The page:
Dorothy Crowfoot (1910 - 1994) was born in 1910 and encouraged in her love of science from a child. She successfully persuaded her school to allow her to study chemistry rather than domestic science, and at 18 was admitted to study Chemistry at the University of Oxford. After moving to the University of Cambridge to pursue a PhD in X-ray crystallography, Dorothy then returned to Oxford to set up her own lab, where she remained for the rest of her career.
She devoted her life to the study of increasingly complex biological molecules, solving the 3D structure of cholesterol, penicillin, vitamin B12 and insulin (a feat that took 34 years – it contains 788 atoms). Dorothy was awarded the Nobel Prize for Chemistry in 1964 “for her determinations by X-ray techniques of the structures of important biochemical substances.”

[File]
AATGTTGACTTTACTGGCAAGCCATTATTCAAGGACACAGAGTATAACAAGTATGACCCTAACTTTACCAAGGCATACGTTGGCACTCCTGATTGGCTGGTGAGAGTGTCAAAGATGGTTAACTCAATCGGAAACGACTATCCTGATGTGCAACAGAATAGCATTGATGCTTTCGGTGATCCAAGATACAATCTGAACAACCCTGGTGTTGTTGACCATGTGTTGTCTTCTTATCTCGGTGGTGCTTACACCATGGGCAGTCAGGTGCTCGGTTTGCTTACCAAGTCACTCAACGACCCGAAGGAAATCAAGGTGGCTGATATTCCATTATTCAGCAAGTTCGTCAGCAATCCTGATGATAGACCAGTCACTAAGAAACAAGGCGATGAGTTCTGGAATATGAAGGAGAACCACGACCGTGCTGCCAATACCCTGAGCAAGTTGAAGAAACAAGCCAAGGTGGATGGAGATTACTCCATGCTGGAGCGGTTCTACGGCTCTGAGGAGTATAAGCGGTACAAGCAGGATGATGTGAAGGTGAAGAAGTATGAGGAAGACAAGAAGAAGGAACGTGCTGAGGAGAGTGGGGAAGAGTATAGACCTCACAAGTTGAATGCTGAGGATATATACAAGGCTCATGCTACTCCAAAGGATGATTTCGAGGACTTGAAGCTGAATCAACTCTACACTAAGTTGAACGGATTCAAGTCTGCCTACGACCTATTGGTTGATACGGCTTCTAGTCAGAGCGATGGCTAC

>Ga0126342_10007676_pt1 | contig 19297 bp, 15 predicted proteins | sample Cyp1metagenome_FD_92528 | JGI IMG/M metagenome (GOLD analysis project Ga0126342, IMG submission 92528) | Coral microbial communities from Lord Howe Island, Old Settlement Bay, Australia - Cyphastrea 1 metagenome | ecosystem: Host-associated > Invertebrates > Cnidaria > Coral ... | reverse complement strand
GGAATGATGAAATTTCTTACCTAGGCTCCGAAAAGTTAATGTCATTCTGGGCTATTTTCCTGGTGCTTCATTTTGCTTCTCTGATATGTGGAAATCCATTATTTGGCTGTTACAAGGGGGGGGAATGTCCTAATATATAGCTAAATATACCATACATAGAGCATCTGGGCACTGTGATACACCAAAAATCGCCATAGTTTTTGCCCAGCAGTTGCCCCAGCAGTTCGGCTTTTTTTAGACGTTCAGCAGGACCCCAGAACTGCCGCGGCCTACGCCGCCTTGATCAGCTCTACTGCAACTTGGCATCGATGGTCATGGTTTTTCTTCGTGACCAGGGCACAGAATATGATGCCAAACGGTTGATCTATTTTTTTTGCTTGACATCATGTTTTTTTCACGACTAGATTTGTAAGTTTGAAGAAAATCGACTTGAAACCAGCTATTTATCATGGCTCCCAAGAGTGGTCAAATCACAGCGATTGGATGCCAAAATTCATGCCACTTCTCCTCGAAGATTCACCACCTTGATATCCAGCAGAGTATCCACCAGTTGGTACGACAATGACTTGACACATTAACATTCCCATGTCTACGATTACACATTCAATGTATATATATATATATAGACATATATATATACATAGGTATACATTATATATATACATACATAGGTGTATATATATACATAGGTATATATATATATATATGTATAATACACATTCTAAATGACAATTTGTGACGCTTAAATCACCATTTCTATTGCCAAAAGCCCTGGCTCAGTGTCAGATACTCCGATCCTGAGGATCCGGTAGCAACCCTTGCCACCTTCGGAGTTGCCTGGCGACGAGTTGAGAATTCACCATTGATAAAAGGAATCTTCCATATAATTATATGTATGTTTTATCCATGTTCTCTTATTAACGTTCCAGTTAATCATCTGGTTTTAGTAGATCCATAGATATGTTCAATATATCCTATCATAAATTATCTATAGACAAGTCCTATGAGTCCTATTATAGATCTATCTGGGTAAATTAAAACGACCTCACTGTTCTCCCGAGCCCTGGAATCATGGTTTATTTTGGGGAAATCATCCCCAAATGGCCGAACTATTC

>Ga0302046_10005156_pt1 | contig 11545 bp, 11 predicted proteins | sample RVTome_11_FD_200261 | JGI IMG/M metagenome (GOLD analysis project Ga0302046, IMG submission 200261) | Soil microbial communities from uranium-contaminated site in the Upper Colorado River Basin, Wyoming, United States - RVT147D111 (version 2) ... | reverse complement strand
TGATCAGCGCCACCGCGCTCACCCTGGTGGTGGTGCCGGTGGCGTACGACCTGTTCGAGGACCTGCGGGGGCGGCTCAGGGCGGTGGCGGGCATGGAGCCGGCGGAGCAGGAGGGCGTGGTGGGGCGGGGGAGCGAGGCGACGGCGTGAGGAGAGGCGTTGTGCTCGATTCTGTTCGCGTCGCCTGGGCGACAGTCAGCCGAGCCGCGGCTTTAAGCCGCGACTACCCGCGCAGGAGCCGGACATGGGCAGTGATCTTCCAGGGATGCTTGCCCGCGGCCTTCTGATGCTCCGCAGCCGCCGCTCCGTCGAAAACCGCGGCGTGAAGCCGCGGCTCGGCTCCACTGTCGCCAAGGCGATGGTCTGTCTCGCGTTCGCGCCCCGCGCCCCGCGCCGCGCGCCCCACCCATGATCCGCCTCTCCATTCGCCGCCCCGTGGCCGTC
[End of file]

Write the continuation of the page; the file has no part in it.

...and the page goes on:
Dorothy suffered from pain in her hands from an early age, first consulting a doctor during her PhD, and was diagnosed with rheumatoid arthritis at the age of 28. She refused to let her disability hold her back in her research, installing longer switches on her X-ray equipment to help her to continue to use it as her hands became increasingly swollen and disfigured. Iconic drawings of her arthritic hands by the renowned artist Henry Moore are displayed at the Royal Society and the Tate Gallery.
The Dorothy Hodgkin building at Keele was originally built to house the Department of Physics, and when Professor Hodgkin gave a lecture at Keele in 1988 the main lecture theatre in the building was named after her.